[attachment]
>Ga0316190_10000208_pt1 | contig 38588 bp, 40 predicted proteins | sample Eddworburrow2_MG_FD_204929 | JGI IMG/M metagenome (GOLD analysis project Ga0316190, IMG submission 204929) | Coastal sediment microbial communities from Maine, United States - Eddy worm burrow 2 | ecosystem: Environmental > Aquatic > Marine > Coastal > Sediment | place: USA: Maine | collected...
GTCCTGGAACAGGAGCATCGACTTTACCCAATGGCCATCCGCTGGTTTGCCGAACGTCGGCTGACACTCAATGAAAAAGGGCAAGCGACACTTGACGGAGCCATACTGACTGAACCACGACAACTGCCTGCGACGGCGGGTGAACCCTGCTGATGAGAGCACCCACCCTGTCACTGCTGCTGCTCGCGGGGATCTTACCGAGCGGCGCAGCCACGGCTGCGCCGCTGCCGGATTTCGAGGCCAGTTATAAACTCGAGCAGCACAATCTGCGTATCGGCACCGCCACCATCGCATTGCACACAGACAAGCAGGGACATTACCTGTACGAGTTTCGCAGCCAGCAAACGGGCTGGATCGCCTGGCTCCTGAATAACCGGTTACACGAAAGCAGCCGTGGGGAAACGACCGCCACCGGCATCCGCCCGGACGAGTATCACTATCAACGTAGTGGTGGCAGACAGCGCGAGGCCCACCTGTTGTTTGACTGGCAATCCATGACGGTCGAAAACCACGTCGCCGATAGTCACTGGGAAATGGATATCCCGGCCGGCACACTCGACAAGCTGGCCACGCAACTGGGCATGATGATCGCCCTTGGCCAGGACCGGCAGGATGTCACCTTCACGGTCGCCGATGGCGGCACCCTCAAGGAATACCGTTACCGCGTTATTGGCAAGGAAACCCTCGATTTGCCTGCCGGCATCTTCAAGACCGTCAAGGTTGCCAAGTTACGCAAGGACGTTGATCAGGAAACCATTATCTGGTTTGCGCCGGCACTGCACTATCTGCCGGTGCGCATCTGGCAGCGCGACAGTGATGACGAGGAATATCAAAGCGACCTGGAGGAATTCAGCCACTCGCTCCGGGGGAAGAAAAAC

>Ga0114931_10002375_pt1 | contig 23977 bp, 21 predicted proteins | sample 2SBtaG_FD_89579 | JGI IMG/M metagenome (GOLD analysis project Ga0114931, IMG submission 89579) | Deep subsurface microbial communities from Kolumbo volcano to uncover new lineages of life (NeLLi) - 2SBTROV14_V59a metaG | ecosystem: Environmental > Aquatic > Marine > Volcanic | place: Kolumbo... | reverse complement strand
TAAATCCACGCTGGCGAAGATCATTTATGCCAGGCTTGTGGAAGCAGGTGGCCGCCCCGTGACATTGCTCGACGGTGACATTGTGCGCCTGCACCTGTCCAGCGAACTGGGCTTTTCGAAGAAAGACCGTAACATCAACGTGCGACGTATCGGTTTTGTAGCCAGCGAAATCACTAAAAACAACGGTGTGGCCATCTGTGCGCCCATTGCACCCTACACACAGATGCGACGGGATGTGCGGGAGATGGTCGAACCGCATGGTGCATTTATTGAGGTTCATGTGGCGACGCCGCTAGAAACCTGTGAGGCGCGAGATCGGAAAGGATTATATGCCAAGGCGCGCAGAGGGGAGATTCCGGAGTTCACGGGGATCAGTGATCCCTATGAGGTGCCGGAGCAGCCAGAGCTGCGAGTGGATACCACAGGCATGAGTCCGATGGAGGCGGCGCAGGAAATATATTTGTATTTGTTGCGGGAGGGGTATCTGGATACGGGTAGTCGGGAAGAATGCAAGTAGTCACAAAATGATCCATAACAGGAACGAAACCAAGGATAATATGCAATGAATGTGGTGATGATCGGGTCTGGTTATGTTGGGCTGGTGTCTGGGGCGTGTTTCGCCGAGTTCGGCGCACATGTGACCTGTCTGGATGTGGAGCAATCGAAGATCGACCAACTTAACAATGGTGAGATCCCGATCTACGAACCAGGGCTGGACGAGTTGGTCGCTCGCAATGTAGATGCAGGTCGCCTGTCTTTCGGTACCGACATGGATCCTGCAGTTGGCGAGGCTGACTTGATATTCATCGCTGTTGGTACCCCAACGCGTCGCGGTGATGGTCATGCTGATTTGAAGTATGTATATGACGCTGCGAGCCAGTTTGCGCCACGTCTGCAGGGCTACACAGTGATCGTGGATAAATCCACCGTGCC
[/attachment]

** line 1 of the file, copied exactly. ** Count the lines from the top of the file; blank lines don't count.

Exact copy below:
>Ga0316190_10000208_pt1 | contig 38588 bp, 40 predicted proteins | sample Eddworburrow2_MG_FD_204929 | JGI IMG/M metagenome (GOLD analysis project Ga0316190, IMG submission 204929) | Coastal sediment microbial communities from Maine, United States - Eddy worm burrow 2 | ecosystem: Environmental > Aquatic > Marine > Coastal > Sediment | place: USA: Maine | collected...